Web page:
Riggs and Suorsa had already developed on-stage chemistry that was impressively flexible and fluid by the time they performed at the 2015 Piccolo Spoleto fringe events. Both performers have continued to develop, refine, and switch up the style and approach to performance as they've pushed ahead with Nameless Numberhead projects.

"Charleston has lent a hand in our development," says Riggs. "Necessity is the mother of all the things we do. We're in a town that's majority rock bands. There's not a ton of comedy here, but have the Have Nots! and Theatre 99, some stand-ups, and some sketch in the scene, but it's small. Most of our friends are playing in rock bands, and we think they're pretty cool. We go to music shows and wonder, 'How can we switch our style up to be like these bands?' We want to be able to sell merch and play at a rock club as well as a comedy club. We're always wondering how we can make our show different enough that it'll hold up in different formats."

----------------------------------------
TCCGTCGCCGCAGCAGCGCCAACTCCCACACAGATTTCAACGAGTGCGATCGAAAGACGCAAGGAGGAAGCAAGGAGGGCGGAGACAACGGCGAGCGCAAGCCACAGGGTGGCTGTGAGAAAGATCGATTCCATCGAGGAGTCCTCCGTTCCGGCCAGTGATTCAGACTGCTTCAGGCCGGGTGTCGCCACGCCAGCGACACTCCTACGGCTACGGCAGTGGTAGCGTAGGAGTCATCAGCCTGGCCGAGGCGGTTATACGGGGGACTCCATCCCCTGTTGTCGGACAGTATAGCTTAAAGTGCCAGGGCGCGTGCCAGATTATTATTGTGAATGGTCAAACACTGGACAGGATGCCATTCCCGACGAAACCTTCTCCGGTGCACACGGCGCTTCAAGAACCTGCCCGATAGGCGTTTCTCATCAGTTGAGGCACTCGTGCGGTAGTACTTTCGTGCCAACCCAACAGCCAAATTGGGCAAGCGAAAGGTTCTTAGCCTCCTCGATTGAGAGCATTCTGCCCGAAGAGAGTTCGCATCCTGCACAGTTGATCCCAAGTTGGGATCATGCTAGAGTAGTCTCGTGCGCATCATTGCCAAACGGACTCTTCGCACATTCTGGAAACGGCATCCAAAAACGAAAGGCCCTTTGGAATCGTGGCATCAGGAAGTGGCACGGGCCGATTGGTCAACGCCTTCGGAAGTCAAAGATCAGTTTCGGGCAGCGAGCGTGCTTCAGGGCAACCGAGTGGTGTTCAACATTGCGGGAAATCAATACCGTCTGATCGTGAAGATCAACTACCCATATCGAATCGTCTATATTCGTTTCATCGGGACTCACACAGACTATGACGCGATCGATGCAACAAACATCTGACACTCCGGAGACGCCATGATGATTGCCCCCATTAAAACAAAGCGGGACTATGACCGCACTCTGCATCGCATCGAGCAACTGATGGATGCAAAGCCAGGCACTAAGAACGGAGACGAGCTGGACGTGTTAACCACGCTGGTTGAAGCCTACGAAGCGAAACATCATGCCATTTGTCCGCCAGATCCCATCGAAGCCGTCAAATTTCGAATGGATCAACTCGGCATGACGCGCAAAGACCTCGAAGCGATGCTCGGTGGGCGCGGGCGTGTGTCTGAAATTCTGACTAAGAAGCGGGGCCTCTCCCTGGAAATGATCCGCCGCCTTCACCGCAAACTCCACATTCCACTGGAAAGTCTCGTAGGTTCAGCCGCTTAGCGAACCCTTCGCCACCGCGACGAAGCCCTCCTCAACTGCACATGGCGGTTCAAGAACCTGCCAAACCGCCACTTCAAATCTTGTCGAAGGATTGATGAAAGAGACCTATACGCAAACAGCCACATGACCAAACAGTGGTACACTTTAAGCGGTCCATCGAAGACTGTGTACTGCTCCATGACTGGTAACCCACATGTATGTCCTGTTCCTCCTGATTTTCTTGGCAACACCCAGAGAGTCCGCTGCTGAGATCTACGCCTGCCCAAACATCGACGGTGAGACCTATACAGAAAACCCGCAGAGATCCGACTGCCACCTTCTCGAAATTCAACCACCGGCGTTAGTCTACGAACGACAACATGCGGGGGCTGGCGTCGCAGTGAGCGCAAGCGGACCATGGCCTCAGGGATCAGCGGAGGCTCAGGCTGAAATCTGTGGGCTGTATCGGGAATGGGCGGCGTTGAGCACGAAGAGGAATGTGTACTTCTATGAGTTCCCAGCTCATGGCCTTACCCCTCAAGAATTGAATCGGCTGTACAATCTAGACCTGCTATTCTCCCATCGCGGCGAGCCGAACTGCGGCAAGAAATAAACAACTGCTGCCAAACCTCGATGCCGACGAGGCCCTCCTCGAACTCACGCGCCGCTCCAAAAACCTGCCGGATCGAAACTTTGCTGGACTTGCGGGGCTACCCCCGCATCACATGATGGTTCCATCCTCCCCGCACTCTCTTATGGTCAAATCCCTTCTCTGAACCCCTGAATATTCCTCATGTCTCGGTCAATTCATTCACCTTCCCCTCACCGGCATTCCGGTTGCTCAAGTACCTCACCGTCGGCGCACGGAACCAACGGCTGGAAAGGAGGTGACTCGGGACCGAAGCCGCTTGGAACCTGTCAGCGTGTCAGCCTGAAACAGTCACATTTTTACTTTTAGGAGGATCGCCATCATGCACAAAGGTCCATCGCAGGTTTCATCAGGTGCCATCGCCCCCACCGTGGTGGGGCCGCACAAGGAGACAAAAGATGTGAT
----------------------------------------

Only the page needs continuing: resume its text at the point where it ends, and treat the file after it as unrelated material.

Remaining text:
Rip City CHS

One of Riggs' and Suorsa's most successful forays into presenting comedy-based events in Charleston grew out of an ongoing series called Rip City CHS, designed as a monthly "variety show" that featured a wild mix of Charleston-based comedians, actors, improvisers, musicians and performers of "different disciplines trying out new and untested material."

Riggs and Suorsa booked and hosted several well-attended events under the "Rip City" bill at venues such as the Redux Contemporary Art Center, PULP Gallery and the Old City Jail.

"Henry and Maari have always impressed me with their consistent dedication to writing and developing — and now with these videos, displaying their work," says local sketch and improv performer Hunter Gardner, who's recently shared stages and performed in short videos with Nameless Numberhead. "What's most impressive to me as a person who also wants to make things, though, is their self-awareness. They not only put in the work, but also keep their body of work — their voice and their point of view — top of mind."